TO candid, reasonable men, I am not afraid to lay open what have been the inmost thoughts of my heart. I have thought, I am a creature of a day, passing through life as an arrow through the air. I am a spirit come from God, and returning to God: just hovering over the great gulf; till, a few moments hence, I am no more seen; I drop into an unchangeable eternity! I want to know one thing,—the way to heaven; how to land safe on that happy shore. God himself has condescended to teach me the way. For this very end He came from heaven. He hath written it down in a book. O give me that book! At any price, give me the book of God! I have it: here is knowledge enough for me. Let me be homo unius libri.* Here then I am, far from the busy ways of men. I sit down alone; only God is here. In His presence I open, I read His book; for this end, to find the way to heaven. Is there a doubt concerning the meaning of what I read? Does anything appear dark or intricate? I lift up my heart to the Father of Lights:—“Lord, is it not Thy word, ‘if any man lack wisdom, let him ask of God?’ Thou givest liberally, and upbraidest not. Thou hast said, ‘if any be willing to do Thy will, he shall know.’ I am willing to do, let me know Thy will.” I then search after and consider parallel passages of Scripture, “comparing spiritual things with spiritual.” I meditate thereon with all the attention and earnestness of which my mind is capable. If any doubt still remains, I consult those who are experienced in the things of God: and then the writings whereby, being dead, they yet speak. And what I thus learn, that I teach.
* a man of one book

Programme for Carey Conference 2016

The programme for the Carey Conference, January 5-7, has now been published.
Tuesday 5th
Registration from 12.00 to 13.00 and 13.45 to 14.30 13.00
Lunch (if pre-booked)
14.30 John Owen - Gary Brady / Women’s Track – Julia Jones
16.00 Tea 16.30 The Functional Centrality of the Gospel - Mike Bullmore
18.30 Evening Meal
20.00 Reaching Muslims Today - Hicham El Mostain
Wednesday 6th
07.45 Prayer
08.30 Breakfast
09.30 The Gospel and Pastoral Character – Mike Bullmore
11.00 Coffee
11.30 Communion with God – Phil Heaps
13.00 Lunch
14.30 Free Time
16.00 Tea 16.30 Q&A / Women’s Track – Julia Jones
18.30 Evening Meal
20.00 The Gospel and Pastoral Labour – Mike Bullmore
Thursday 7th
07.45 Prayer
08.30 Breakfast
09.30 Confronting & Connecting: The Gospel as the Subversive Fulfilment of Culture – Dan Strange
11.00 Coffee
11.30 Conference Sermon – Andrew King
13.00 Lunch & Depart

Lord's Day July 26 2015


I preached yesterday on John 4 (having preached the week before on John 3) and the closing verses of Matthew 7 and the Sermon on the Mount. There is lot's of to-ing and fro-ing with camps and holidays and so on in these holiday months and it turned out that we had a fairly large number in the morning and quite a small number in the evening. In the morning our friends from Carcassonne were there and so I asked H to give us report on the work before we began the worship. In many respects their church experience is very similar to ours except that there are few evangelical churches near them and they currently have no building. H's ministry to Muslims is further feature of the work and a very encouraging one as more and more come to faith. I had not been looking forward to preaching on John 4 after having decided to preach on it but it went better than I expected. It was good to have a visiting couple who have recently moved to the area and found us on the Internet (hope we see them again) and another unmarried couple where she is local and he from the other side of London. He has some sort of Christian background and seems very keen to know more. I hope we see them again soon. It was okay in the evening despite the lower numbers. The wise man and foolish is one of the great passages in Scripture.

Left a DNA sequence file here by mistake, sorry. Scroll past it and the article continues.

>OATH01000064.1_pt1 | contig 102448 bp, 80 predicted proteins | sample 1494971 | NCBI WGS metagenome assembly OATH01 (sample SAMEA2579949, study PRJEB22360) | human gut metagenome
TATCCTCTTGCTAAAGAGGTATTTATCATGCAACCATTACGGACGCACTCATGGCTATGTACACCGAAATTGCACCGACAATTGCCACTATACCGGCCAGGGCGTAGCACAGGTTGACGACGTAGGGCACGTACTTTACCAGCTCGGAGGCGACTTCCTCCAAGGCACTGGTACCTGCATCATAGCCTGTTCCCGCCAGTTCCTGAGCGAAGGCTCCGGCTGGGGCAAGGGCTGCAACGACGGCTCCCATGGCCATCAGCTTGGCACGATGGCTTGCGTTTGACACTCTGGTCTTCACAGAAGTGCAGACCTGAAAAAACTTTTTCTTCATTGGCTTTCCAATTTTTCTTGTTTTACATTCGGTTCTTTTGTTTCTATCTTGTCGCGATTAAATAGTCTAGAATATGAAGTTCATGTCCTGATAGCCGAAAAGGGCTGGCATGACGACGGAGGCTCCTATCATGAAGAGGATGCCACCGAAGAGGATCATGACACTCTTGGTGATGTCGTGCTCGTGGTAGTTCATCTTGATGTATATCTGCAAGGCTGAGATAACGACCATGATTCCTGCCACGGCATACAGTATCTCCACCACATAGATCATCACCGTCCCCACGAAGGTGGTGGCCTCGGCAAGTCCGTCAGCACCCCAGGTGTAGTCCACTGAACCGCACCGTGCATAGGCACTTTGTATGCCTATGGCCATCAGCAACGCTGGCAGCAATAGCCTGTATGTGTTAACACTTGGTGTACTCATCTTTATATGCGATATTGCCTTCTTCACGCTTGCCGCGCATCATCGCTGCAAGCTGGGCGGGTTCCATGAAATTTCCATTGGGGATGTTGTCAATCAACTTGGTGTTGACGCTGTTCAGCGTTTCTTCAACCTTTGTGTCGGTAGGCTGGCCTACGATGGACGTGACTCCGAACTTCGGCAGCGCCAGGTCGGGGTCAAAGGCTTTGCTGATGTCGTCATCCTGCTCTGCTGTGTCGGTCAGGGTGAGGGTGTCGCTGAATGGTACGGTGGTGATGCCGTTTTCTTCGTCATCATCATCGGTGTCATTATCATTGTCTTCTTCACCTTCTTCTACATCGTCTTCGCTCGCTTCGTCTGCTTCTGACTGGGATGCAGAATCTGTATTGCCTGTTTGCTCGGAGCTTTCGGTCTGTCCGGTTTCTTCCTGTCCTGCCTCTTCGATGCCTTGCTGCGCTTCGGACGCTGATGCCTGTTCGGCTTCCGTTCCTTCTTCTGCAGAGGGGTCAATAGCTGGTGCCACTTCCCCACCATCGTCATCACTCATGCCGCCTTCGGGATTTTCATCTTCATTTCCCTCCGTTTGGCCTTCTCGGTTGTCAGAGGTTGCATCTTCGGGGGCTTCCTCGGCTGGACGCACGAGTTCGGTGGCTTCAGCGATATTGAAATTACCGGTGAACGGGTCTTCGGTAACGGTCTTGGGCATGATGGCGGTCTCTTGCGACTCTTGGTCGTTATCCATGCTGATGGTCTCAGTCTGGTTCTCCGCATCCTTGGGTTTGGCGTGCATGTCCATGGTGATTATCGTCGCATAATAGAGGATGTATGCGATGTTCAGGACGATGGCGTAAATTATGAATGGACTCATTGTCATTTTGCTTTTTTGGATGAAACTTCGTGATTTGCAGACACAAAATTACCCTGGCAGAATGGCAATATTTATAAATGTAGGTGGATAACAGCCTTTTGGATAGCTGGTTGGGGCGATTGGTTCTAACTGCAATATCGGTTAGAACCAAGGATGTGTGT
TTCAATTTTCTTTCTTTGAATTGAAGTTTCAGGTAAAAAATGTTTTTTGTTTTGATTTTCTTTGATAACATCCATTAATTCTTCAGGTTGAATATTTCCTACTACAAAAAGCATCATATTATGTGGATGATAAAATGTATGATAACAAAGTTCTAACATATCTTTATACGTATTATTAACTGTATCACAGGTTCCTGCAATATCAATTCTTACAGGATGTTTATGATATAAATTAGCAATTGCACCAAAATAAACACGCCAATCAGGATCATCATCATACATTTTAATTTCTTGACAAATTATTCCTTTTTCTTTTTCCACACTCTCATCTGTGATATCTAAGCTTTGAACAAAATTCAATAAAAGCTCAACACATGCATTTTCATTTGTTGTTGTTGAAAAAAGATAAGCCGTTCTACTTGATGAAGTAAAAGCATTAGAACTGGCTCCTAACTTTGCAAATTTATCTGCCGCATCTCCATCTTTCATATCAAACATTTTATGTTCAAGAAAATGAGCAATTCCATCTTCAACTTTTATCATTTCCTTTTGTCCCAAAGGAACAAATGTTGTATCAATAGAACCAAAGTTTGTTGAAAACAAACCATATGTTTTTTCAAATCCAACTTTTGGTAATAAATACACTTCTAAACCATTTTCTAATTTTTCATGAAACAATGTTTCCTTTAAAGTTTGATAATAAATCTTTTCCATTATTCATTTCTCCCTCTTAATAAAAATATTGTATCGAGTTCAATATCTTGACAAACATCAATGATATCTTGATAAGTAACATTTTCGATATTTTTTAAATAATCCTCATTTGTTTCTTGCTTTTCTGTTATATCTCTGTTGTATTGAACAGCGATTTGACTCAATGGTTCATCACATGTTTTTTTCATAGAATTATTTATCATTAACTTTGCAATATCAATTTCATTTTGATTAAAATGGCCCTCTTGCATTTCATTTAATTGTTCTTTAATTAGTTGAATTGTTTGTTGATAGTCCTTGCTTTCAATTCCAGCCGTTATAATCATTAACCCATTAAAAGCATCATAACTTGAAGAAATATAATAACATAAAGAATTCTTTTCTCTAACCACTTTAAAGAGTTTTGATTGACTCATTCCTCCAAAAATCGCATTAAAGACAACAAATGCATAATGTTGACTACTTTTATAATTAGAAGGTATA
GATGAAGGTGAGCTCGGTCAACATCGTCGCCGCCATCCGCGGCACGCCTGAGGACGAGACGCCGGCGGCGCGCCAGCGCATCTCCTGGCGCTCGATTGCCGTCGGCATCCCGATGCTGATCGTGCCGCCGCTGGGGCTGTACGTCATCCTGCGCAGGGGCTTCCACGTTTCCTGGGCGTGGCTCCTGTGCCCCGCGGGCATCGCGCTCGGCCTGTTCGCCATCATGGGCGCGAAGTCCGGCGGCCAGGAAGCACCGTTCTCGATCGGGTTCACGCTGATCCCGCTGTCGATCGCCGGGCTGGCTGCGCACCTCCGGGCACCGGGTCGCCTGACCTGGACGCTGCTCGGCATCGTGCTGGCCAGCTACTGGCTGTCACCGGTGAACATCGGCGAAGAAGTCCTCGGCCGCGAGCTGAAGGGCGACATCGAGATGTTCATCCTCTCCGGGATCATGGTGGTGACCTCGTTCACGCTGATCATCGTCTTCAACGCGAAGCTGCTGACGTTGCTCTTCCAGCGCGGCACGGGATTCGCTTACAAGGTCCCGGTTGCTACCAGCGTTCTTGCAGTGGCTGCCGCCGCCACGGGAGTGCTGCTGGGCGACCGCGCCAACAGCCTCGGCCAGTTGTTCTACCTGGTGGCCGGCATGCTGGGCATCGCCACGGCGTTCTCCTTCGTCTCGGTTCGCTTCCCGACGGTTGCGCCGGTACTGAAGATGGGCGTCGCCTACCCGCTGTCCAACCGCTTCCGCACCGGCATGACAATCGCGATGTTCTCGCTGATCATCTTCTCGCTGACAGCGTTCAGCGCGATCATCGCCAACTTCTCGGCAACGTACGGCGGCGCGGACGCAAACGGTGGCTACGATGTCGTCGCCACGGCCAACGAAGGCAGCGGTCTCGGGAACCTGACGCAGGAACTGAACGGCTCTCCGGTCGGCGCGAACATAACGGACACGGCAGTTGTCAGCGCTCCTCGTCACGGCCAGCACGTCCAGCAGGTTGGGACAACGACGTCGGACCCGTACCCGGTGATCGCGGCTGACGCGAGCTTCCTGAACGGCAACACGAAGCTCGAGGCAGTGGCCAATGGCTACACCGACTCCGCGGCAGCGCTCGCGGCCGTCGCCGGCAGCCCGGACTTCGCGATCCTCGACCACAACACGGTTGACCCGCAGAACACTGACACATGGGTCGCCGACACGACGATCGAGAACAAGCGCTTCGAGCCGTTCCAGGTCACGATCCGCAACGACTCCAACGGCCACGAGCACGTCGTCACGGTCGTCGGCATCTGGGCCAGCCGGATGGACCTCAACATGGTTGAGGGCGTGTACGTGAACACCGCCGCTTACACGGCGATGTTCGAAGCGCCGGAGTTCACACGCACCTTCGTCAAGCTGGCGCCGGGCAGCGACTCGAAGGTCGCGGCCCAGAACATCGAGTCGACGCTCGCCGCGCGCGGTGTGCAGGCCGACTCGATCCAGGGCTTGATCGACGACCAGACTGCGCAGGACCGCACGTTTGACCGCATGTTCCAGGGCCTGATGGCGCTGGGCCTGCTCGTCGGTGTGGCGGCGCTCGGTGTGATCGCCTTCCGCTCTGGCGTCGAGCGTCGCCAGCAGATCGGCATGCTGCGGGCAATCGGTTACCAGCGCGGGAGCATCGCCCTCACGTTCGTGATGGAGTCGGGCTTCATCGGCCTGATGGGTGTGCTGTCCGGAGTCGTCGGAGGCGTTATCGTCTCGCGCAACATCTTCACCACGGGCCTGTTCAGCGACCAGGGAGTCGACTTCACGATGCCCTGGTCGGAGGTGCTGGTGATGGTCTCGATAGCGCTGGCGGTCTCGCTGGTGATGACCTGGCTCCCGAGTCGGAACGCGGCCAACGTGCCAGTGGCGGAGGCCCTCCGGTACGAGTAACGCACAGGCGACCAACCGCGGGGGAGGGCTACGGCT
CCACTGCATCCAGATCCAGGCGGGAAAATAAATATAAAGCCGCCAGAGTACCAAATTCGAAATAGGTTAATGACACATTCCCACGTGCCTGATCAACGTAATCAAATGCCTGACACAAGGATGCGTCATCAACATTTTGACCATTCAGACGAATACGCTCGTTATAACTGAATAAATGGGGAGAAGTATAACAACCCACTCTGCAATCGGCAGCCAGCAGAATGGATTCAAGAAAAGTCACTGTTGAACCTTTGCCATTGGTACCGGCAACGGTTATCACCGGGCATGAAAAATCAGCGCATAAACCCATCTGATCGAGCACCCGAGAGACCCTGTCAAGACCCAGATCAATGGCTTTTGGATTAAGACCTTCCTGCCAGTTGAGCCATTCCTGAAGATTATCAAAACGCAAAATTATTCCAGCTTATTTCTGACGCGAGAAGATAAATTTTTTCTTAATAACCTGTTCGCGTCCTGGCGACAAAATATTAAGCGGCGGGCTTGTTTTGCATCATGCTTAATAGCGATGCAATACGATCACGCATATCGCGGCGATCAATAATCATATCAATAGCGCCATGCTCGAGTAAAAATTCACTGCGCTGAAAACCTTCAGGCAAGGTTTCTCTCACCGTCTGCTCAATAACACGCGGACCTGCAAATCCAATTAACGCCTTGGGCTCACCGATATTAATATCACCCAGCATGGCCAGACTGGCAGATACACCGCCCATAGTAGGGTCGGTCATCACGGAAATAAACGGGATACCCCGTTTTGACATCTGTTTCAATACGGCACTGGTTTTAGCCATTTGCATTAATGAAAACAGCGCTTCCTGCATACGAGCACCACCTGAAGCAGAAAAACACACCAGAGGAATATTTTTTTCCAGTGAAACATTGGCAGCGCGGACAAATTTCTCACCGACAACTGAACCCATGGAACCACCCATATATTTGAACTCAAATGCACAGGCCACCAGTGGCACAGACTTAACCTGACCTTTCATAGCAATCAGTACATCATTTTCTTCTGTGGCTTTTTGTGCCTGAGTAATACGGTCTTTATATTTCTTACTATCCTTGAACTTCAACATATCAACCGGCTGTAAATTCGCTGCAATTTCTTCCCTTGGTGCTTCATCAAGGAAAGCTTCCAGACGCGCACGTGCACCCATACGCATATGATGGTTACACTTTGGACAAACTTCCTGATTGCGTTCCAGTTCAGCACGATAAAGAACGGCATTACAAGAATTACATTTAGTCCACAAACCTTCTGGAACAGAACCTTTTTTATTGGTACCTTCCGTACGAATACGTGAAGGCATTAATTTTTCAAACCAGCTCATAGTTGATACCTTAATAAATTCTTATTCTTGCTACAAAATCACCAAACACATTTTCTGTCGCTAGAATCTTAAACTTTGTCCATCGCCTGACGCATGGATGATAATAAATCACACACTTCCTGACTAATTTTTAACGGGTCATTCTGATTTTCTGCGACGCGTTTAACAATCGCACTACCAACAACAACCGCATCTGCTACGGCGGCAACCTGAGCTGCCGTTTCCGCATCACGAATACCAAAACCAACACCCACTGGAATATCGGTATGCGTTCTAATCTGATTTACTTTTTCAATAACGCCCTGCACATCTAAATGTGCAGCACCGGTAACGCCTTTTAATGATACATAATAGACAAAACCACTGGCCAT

A provocative theological question and answer

Writing to his fellow minister David Dickson from exile in Aberdeen in 1637 the great Samuel Rutherford asked a provocative question (and gave a provocative answer) at the end of his letter. He writes
 
... I have now made a new question, whether Christ be more to be loved for giving sanctification or for free justification? And I hold that he is more and most to be loved for sanctification. It is in some respect greater love in him, to sanctify, than to justify; for he maketh us most like himself, in his own essential portraiture and image in sanctifying us. Justification doth but make us lappy, which is to be like angels only; neither is it such a misery to lye a condemned man, and under unforgiven guiltiness, as to serve sin, and work the works of the Devil; and, therefore, I think sanctification cannot be bought, it is above price. God be thanked forever, that Christ was a told-down price for sanctification. Let a sinner (if possible) lye in hell forever, if he make him truly holy, and let him lye there burning in love to God, rejoicing in the Holy Ghost, hanging upon Christ by faith and hope; that is heaven in the heart and bottom of Hell. ...

Elie Wiesel - Night

We are all aware of the twentieth century Holocaust and the way it affected the Jews in particular. I am currently going with the family through the story of Corrie Ten Boom using a children's book. I remember reading the book Hiding Place many years ago and seeing the film. I have also seen Schindler's List of course. Humanists as well as Christians played their part. I have visited the Ann Frank House museum in Amsterdam but never actually read the diary. I must do so.
I'm sure there are many books on the subject. I recently became aware of Night by Elie Wiesel, a sober and brief telling of one boy's story beginning in Hungary. I think it was the editors who got it down to the size it is and they are to be praised for that. The result is a lean, spare and gripping piece that hold you and horrifies you. Not matter how many times you go over the story, it is extremely difficult to take in. How those without a thoroughgoing doctrine of total depravity can do it I do not know. Night was first published in 1960 and was followed by two other books - Dawn and The Accident. Wiesel called Night his deposition rather than a novel.

Measure for Measure

Saw Measure for Measure at the Globe this week. Perfect weather for it. I believe this is the only Shakespeare title that makes an allusion to a Bible verse (see Matthew 7:1). I think it is this play that I wrote an essay on once disagreeing with the statement that there is a silvery undertone of sadness in the play (I can only think I did that as it is easier to argue against something rather than for it - I find anyway). In that it ends well this is a comedy but there is plenty of tragedy and some fine speeches. The play explores a number of issues very well. This production began by trying to give us the feel of a decadent Vienna, preparing the way for Angelo's deputyship. It was all done very well. Lucio (Brendan O'Hea) enjoyed his dream comedy part and Isabella (Mariah Gale) got so into her part she was able to cry real tears at the right moments.